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"...The church of the living God, the pillar and ground of the truth."
I Timothy 3:15
William S. Andrews, 1829
Having, in a former article, explained in what manner foreknowledge on the part of the Deity was consistent with moral liberty on the part of man, I come now to the doctrine of foreordination.
By foreordination is meant the bringing to pass all the results desired, in the progress of events, so far as they are in accordance with the system of government God has framed, and exercises over the universe; which system embraces moral freedom on the part of man, and a superintending providence on the part of Deity.
In this sense it is the necessary consequence of his foreknowledge, and not the cause of it, as has been generally supposed. The Deity did not, from the beginning of time, decree that certain events should take place, and that his creatures should act in a certain way in reference to them, making them mere machines in accomplishing his purposes.
But he foresaw what would be their conduct in relation to the events which he should order, and what course it would be necessary for him to pursue, to assist or counteract this conduct, as it might, or might not, be conformable to his will. He first determined upon the wisest plan by which he should govern his moral creation, and then determined to regulate his own proceedings by this plan.
He did not arbitrarily determine that he would accomplish certain purposes at all events, whatever measures should be required, and even though they should go to infringe or destroy the moral liberty of his creatures; but he determined to accomplish such purposes only as should be consistent with his own plan first laid down, and should in the progress of events develop themselves. In other words, he bound himself by the system of government he prescribed to himself, and cannot deviate from it without impeaching his own character and attributes.
For as this system is the best, which infinite wisdom, power, and benevolence could conceive and execute, it would be in derogation of this wisdom, power, and goodness, were he to depart from it. And this view of the subject is no more a limitation of the power of the Deity in the moral universe, than it would be in the natural one to say that he could not make two hills without a valley intervening between them.
For, as, in the latter case, it is a physical contradiction, and only a declaration of the impossibility of a thing existing and not existing at the same time; so in the former, it is a moral contradiction, and only a declaration of the impossibility that he should, and should not proceed, according to a certain plan, at the same time.
This explanation of the doctrine of foreordination, and that it is the consequence and not the cause of foreknowledge, is strictly in accordance with scripture. Thus in Acts 2:23, "Him being delivered by the determinate counsel and foreknowledge of God, ye have taken, and by wicked hands have crucified and slain." Determinate council, because of the foreknowledge, and not vice versa.
Again, Romans 8:29. "For whom he did foreknow, he also did predestinate to be conformed," etc. Here the predestination is mentioned as the consequence of the foreknowledge. It follows it, and does not precede it.–Again, Romans 11:2. "God hath not cast away his people whom he foreknew." He hath not cast them away, because he foreknew he should not cast them away.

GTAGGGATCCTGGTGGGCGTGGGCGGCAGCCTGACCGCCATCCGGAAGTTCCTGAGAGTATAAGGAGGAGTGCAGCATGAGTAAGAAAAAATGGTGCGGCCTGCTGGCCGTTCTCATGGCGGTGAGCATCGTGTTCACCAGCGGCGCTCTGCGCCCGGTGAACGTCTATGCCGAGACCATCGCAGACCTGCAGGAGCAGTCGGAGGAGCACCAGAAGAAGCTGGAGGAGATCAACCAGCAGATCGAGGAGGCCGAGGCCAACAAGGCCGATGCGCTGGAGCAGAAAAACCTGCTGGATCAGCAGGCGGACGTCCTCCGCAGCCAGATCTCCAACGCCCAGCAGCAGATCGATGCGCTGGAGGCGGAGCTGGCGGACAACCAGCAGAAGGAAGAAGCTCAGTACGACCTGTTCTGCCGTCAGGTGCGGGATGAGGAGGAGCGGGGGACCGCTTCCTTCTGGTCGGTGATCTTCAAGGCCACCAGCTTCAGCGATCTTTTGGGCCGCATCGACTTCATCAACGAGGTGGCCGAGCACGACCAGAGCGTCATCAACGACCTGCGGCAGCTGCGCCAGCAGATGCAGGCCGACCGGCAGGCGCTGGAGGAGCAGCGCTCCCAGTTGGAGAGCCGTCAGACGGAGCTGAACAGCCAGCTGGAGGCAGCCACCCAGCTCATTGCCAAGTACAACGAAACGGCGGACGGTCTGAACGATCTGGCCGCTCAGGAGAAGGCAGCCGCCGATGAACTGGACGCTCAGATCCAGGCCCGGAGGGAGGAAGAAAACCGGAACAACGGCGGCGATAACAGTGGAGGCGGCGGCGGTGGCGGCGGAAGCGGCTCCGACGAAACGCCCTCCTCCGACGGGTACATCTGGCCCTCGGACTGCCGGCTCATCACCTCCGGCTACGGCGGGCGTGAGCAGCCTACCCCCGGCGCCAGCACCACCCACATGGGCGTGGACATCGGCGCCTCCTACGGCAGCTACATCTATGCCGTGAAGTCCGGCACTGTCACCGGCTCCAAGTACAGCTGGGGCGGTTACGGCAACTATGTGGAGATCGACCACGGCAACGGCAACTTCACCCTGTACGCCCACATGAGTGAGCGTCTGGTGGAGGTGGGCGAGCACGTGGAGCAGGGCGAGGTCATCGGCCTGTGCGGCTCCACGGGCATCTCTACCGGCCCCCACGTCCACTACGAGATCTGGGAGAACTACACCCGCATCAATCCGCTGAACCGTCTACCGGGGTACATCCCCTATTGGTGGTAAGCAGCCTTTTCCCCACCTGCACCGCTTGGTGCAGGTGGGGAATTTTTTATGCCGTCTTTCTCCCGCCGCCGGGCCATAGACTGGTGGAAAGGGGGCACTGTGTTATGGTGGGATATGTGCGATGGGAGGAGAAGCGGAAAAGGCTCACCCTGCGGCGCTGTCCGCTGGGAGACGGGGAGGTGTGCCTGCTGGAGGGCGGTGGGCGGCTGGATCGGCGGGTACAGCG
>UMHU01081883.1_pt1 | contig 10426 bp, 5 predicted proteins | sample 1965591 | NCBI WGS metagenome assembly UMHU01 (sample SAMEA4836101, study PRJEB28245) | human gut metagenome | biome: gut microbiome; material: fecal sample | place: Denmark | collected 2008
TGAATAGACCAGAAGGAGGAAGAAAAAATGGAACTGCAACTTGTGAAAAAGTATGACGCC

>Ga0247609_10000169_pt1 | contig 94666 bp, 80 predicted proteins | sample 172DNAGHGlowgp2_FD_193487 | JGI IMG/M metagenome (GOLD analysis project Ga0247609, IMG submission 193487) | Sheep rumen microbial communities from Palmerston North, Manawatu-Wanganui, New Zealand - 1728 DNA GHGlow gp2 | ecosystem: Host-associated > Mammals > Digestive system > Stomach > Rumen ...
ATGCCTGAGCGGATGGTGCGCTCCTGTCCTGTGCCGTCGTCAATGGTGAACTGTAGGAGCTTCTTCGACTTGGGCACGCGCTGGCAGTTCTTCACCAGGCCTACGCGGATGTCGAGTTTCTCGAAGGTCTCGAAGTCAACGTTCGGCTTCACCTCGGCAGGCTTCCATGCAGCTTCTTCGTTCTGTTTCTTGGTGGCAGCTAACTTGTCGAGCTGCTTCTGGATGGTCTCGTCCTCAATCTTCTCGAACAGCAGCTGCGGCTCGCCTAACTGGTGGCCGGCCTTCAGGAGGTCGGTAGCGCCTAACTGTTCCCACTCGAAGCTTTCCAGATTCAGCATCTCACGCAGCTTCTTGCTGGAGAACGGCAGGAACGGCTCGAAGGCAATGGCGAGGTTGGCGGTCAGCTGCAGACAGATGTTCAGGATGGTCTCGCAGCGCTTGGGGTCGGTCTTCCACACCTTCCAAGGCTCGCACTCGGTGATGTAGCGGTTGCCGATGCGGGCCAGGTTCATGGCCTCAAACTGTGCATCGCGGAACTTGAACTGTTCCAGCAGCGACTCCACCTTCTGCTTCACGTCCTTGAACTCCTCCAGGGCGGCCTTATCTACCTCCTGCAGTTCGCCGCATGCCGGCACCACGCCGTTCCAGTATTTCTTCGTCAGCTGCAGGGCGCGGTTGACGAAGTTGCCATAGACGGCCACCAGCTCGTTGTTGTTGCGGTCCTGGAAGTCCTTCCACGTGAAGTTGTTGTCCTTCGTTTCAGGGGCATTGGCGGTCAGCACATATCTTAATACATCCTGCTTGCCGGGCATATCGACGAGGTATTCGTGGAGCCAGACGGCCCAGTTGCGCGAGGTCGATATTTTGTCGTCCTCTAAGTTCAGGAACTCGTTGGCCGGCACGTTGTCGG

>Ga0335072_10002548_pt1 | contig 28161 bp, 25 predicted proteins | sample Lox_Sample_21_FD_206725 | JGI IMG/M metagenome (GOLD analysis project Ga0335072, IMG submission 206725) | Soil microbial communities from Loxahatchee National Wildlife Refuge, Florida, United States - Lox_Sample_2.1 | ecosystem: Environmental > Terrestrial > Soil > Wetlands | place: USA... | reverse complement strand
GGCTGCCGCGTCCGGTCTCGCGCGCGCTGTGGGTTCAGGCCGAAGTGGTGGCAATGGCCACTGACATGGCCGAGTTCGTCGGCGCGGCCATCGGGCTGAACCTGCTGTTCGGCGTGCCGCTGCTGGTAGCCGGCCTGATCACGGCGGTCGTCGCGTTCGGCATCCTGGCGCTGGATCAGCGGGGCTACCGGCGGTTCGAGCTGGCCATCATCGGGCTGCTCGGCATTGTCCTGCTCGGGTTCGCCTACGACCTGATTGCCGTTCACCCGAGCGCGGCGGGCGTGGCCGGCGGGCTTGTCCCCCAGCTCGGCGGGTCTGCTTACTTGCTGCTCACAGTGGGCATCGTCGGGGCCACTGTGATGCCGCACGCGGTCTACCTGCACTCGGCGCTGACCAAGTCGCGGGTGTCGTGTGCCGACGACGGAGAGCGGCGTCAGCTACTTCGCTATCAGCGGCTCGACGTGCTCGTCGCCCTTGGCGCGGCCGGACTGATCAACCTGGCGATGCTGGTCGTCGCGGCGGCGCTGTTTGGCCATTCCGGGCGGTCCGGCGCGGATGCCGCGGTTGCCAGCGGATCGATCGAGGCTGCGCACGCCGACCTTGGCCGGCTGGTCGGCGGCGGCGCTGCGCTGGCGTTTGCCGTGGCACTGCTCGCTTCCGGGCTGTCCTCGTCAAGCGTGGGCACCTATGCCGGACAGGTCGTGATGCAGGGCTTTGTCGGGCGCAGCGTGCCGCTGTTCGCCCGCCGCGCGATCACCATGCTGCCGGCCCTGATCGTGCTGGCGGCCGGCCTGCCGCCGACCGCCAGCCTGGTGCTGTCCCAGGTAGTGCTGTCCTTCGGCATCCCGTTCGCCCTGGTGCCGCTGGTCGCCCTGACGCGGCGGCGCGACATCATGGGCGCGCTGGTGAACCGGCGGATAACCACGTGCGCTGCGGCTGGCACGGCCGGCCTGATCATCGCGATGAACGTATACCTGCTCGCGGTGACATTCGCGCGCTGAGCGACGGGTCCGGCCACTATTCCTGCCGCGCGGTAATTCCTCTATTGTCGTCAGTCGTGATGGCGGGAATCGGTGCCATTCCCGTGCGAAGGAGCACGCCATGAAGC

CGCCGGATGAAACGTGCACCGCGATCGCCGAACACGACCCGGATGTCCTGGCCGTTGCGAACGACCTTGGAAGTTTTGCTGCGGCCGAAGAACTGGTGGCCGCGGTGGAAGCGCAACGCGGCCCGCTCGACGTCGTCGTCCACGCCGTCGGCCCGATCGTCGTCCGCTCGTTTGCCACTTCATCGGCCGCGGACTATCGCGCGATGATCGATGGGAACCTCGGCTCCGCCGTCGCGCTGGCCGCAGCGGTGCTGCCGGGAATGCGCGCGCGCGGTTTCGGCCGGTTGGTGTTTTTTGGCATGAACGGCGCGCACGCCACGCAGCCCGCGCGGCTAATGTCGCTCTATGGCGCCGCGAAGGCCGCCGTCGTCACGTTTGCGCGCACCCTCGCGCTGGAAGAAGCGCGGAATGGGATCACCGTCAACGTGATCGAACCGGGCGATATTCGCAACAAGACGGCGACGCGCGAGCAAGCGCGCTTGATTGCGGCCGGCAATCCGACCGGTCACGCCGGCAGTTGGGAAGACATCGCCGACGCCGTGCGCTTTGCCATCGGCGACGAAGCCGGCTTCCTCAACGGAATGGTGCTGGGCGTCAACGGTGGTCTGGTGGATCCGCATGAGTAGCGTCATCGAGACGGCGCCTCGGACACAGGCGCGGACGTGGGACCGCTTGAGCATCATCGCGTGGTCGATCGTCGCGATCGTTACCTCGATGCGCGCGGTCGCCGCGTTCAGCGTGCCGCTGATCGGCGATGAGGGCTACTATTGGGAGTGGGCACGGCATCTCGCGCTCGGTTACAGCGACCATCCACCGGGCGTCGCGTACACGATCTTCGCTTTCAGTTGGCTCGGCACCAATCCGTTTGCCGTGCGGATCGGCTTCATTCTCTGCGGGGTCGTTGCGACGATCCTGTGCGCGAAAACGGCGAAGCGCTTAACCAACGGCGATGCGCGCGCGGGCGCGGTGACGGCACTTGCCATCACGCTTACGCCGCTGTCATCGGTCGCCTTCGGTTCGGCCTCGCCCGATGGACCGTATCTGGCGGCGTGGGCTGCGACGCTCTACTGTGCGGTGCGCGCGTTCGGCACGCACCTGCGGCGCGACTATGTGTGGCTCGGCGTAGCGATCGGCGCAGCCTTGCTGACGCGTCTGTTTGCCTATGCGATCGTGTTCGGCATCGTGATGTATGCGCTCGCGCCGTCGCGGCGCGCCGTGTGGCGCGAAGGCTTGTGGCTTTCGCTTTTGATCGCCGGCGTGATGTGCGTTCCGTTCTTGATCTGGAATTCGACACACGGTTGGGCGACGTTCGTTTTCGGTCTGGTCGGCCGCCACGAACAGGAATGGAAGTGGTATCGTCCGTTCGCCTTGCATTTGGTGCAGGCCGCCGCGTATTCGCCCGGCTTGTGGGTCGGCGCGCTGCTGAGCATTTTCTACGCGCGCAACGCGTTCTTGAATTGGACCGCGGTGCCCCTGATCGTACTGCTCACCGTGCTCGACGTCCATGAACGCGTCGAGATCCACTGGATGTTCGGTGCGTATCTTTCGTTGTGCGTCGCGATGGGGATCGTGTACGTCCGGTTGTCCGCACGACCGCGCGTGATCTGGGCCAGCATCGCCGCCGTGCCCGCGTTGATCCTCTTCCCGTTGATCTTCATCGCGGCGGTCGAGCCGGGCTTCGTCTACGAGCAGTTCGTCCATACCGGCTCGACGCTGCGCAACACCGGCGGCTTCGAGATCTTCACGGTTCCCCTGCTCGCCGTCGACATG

Or, in other words, because he foreknew they would not conduct in such a manner, as to make it necessary that he should cast them away. So too, 1 Pet. 1:2. "Elect according to the foreknowledge of God the Father." Elect, because God foreknew or foresaw, that they would render themselves worthy to be elected. And this is the only rational, and of course the only scriptural notion of the doctrine of election. Whether a man be one of the elect, will depend altogether upon himself, although the fact whether he will or will not make himself so, is foreknown by the Deity.
And agreeably to this explanation of the plan of government pursued by the Deity, in adapting his own conduct to that of his creatures–may all his proceedings be accounted for, in which he is said in Scripture to have caused certain actions to be done, which very actions were made the objects of his displeasure and punishment.
As in the case of the plagues which he sent upon Pharaoh and the Egyptians, because they would not let Moses and the children of Israel go out of Egypt;–it is said, that the Lord hardened Pharaoh’s heart so that he would not let them go.
But all that is here meant, without doubt, is, that he suffered Pharaoh’s heart to continue hardened, that is, that he did not exert an irresistible force at once to subdue his obstinacy and compel him to let them go,–but permitted him to act according to his own pleasure for a certain length of time, subjecting him to repeated punishments, which, not effecting the desired object, he and his host were finally overwhelmed in the Red Sea.
In this way the government of God was vindicated, and an impressive lesson of his superintending Providence was taught the children of Israel, by their own signal deliverance and the destruction of their enemies.–This explanation will, I apprehend, apply to all the events related in the Bible of a similar kind.